From The Daily Galaxy
“The Great Attractor”– Is Something Pulling Our Region of the Universe Towards a Colossal Unseen Mass?
A huge volume of space that includes the Milky Way and super-clusters of galaxies is flowing towards a mysterious, gigantic unseen mass astronomers have dubbed “The Great Attractor,” some 250 million light years from our Solar System.
The Milky Way and Andromeda galaxies are the dominant structures in a galaxy cluster called the Local Group which is, in turn, an outlying member of the Virgo supercluster. Andromeda–about 2.2 million light-years from the Milky Way–is speeding toward our galaxy at 200,000 miles per hour.
This motion can only be accounted for by gravitational attraction, even though the mass that we can observe is not nearly great enough to exert that kind of pull. The only thing that could explain the movement of Andromeda is the gravitational pull of a lot of unseen mass–perhaps the equivalent of 10 Milky Way-size galaxies–lying between the two galaxies.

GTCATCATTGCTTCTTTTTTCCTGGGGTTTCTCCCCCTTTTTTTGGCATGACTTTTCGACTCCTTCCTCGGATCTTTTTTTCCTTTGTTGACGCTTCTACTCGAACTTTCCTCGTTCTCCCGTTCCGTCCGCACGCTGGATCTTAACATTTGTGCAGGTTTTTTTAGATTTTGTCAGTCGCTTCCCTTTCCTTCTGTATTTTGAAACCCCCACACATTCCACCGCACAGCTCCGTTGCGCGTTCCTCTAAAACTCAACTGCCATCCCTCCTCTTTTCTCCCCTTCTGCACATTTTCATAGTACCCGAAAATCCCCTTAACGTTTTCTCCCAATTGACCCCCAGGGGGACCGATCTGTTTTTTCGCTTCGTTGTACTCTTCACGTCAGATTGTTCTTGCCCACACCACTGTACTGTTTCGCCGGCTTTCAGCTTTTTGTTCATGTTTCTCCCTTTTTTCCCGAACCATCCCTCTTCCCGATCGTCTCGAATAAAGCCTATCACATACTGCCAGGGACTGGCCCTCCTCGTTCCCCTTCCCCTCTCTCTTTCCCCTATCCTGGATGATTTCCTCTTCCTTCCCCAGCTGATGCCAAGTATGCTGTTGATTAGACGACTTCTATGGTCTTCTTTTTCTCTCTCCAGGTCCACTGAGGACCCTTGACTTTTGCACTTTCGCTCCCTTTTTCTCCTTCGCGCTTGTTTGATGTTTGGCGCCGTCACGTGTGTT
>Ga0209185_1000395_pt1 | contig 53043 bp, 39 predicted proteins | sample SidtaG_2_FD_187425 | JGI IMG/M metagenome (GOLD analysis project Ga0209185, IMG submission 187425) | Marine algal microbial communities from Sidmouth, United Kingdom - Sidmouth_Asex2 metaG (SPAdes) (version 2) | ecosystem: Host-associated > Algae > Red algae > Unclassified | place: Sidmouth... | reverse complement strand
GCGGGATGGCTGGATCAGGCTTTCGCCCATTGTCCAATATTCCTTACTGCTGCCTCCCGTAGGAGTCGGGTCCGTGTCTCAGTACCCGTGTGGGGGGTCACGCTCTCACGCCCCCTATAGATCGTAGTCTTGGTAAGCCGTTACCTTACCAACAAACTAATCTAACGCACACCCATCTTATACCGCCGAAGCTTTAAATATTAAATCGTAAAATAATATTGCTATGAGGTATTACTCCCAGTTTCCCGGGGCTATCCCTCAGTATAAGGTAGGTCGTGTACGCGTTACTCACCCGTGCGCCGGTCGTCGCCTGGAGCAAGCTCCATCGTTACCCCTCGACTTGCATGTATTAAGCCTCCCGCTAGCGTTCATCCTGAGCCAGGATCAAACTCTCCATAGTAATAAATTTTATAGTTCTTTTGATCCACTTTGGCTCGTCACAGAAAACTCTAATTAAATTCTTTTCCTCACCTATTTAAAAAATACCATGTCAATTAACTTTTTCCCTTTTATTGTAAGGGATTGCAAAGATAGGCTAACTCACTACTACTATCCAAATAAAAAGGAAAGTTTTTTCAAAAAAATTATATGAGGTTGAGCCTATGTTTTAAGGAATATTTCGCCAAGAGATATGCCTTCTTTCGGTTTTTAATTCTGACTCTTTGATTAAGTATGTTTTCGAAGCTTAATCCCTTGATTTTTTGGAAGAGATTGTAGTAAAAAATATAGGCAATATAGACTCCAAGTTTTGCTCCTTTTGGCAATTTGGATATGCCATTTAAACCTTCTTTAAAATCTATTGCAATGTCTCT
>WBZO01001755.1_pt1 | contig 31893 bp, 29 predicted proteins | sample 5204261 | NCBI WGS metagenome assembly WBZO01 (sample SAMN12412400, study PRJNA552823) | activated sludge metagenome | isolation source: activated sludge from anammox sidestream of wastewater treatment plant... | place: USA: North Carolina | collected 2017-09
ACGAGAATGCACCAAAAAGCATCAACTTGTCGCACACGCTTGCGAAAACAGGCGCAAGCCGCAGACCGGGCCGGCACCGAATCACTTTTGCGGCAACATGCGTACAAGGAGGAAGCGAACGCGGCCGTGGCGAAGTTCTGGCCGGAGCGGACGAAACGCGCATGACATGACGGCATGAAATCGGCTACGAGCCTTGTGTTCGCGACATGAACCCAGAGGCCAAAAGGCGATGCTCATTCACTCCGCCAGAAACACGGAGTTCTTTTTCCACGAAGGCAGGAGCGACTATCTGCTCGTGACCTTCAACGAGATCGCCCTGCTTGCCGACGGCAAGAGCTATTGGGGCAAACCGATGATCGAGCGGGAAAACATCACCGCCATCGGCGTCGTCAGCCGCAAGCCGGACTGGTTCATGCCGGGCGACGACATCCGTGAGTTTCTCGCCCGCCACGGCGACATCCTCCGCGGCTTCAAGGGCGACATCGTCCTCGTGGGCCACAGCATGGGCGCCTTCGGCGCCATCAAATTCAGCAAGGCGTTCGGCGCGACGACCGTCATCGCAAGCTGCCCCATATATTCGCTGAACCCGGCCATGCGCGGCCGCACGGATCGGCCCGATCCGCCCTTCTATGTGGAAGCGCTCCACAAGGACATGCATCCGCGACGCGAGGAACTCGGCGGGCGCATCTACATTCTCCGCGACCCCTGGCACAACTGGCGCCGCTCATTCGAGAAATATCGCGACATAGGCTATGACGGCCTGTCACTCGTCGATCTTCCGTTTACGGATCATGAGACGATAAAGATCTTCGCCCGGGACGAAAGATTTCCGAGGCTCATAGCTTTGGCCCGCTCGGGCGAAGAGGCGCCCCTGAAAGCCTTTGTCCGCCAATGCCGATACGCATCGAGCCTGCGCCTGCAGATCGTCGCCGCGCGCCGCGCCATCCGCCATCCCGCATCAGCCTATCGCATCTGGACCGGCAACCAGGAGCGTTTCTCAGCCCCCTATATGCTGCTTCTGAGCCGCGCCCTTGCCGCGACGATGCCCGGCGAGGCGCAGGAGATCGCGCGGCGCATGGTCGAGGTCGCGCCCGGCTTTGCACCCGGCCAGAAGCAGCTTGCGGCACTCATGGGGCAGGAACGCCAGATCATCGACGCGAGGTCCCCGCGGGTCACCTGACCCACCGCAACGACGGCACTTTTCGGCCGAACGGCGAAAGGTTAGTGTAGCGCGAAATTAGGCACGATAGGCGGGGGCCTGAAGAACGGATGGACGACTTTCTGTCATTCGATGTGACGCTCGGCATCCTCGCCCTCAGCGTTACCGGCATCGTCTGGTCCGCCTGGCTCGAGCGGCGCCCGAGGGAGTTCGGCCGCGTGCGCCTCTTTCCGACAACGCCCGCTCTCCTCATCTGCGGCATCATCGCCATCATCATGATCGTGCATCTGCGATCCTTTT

Meanwhile, our entire Local Group is hurtling toward the center of the Virgo Cluster (image above) at one million miles per hour.
The Milky Way and its neighboring Andromeda galaxy, along with some 30 smaller ones, form what is known as the Local Group, which lies on the outskirts of a “super cluster”—a grouping of thousands of galaxies—known as Virgo, which is also pulled toward the Great Attractor. Based on the velocities at these scales, the unseen mass inhabiting the voids between the galaxies and clusters of galaxies amounts to perhaps 10 times more than the visible matter.
This map shows the flows of galaxies in the Universe. The galaxies (white spheres) are like dead branches in a sea. Currents carry them from an island (galaxy cluster) to the closest larger island of galaxies, the Great Attractor region. Red and yellow colors show the islands, and dark blue shows the voids that galaxies avoid by following the currents. Click on picture for larger view.